Read the passage and answer the question.
Our propensity to look out for regularities, and to impose laws upon nature, leads to the psychological phenomenon of dogmatic thinking or, more generally, dogmatic behaviour: we expect regularities everywhere and attempt to find them even where there are none; events which do not yield to these attempts we are inclined to treat as a kind of ‘background noise’; and we stick to our expectations even when they are inadequate and we ought to accept defeat. This dogmatism is to some extent necessary. It is demanded by a situation which can only be dealt with forcing our conjectures upon the world. Moreover, this dogmatism allows us to approach a good theory in stages, by way of approximations: if we accept defeat too easily, we may prevent ourselves from finding that we were very nearly right.
It is clear that dogmatic attitude, which makes us stick to our first impressions, is indicative of a strong belief; while a critical attitude, which is ready to modify its tenets, which admits doubt and demands test, is indicative of a weaker belief. Now according to Hume’s theory, the strength of a belief should be a product of repetition; thus it should always grow with experience, and always be greater in less primitive persons. But dogmatic thinking, an uncontrolled wish to impose regularities, a manifest pleasure in rites and in repetition as such, is characteristic of primitives and children; and increasing experience and maturity sometimes create an attitude of caution and criticism rather than of dogmatism.
My logical criticism of Hume’s psychological theory, and the considerations connected with it, may seem a little removed from the field of the philosophy of science. but the distinction between the dogmatic and critical thinking, or the dogmatic and the critical attitude, brings us right back to our central problem. For the dogmatic attitude is clearly related to the tendency to verify our laws and schemata by seeking to apply them to confirm them, even to the point of neglecting refutations, whereas the critical attitude is one of the readiness to change them – to test them; to refute them; to falsify them; if possible. This suggests that we may identify the critical attitude with the scientific attitude, and the dogmatic attitude with one of the which we have described as pseudo-scientific. It further suggests that genetically speaking the pseudo-scientific attitude is more primitive than, and prior to, the scientific attitude; that it is a pre-scientific attitude. And this primitivity or priority also has its logical aspect. For the critical attitude is not so much opposed to the dogmatic attitude as super-imposed upon it: criticism must be directed against existing and influential beliefs in need of critical revision i.e., in other words, dogmatic beliefs. A critical attitude needs for its raw material, as it were, theories or beliefs which are held more or less dogmatically.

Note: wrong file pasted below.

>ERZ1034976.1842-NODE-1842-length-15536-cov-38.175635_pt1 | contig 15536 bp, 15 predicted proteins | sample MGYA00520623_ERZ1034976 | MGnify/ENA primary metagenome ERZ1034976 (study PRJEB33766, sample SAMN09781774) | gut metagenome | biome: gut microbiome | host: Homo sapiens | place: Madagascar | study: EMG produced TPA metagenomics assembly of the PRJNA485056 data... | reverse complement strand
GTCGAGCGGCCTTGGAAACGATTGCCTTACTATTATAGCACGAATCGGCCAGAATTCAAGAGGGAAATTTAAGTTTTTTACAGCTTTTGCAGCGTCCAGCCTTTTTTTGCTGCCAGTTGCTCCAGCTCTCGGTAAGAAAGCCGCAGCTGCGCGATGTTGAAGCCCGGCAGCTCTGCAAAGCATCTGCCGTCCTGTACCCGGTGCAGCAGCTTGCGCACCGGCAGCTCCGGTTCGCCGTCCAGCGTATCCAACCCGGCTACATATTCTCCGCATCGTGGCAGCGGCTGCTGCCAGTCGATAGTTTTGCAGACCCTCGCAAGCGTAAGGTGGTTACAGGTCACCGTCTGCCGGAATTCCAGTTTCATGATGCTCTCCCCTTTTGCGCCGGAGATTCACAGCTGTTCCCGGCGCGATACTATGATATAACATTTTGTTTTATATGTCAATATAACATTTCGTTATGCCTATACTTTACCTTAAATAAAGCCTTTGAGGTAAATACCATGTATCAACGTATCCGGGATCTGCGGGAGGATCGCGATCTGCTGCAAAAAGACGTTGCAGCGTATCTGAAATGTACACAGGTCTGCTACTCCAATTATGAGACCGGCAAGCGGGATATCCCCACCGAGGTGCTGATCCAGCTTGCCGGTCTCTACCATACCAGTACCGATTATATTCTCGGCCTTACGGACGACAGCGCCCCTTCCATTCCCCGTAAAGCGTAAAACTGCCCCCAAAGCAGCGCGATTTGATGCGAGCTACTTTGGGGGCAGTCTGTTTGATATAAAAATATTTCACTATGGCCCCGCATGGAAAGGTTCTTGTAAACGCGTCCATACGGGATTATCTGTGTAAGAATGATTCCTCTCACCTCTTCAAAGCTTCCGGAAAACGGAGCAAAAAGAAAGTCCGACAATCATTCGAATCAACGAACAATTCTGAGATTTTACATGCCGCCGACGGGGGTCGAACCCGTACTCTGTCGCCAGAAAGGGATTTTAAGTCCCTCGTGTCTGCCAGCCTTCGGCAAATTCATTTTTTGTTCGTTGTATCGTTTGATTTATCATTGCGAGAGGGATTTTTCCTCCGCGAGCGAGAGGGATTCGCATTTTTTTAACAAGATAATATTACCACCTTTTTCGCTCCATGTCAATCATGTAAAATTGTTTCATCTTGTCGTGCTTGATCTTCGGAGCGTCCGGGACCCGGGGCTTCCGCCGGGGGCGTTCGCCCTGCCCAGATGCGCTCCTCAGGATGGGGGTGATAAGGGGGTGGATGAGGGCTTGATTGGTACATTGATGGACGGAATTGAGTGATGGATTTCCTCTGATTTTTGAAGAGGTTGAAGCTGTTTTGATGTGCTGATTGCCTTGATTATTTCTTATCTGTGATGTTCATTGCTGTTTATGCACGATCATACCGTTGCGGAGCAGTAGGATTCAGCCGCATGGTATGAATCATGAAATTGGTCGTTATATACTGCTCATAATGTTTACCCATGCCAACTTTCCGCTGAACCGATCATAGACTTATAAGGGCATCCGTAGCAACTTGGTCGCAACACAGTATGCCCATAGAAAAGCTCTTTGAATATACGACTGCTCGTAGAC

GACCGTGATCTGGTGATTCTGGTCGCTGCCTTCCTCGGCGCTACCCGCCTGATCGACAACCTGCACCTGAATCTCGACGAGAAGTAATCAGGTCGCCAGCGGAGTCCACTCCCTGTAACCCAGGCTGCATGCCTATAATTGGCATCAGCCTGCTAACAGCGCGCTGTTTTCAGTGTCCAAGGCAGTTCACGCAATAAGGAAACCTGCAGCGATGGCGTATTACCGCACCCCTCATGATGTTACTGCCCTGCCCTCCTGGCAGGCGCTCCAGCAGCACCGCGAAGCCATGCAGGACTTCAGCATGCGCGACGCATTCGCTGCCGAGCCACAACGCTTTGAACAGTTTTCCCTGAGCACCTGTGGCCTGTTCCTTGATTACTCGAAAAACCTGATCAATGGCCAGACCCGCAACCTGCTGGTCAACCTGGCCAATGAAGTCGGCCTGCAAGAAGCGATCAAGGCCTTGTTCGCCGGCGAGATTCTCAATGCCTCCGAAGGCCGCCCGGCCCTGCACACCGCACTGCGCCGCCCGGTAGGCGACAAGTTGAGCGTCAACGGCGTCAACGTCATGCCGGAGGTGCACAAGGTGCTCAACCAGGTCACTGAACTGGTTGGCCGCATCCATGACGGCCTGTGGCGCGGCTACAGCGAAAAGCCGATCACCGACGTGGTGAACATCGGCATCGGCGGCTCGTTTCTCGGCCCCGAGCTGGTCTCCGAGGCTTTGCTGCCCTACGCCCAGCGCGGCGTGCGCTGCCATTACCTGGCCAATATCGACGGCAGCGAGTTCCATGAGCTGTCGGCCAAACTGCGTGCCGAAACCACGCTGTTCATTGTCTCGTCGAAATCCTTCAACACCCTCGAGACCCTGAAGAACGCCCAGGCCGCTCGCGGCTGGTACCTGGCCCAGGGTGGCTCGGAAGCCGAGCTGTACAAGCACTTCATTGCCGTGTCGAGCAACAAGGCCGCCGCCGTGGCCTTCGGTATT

Thus, science must begin with myths, and with the criticism of myths; neither with the collection of observations; nor with the invention of experiments, but with the critical discussion of myths, and of magical techniques and practices. The scientific tradition is distinguished from the pre-scientific tradition in having two layers. Like the latter, it passes on its theories; but it also passes on a critical attitude towards them and improve upon them.
The critical attitude, the tradition of free discussion of theories with the aim of discovering their weak spots so that they may be improved upon, is the attitude of reasonableness, of rationality. From the point of view here developed, all laws, all theories, remain essentially tentative, or conjectural, or hypothetical, even when we feel unable to doubt them any longer. Before a theory has been refuted we can never know in what way it may have to be modified.
According to the passage, the role of a dogmatic attitude or dogmatic behaviour in the development of science is
- critical and important, as, without it, initial hypothesis or conjectures can never be made
- positive, as conjectures arising out of our dogmatic attitude become science.
- negative, as it leads to pseudo-science
- neutral, as the development of science is essentially because of our critical attitude.
- inferior to critical attitude, as the critical attitude leads to the attitude of reasonableness and rationality.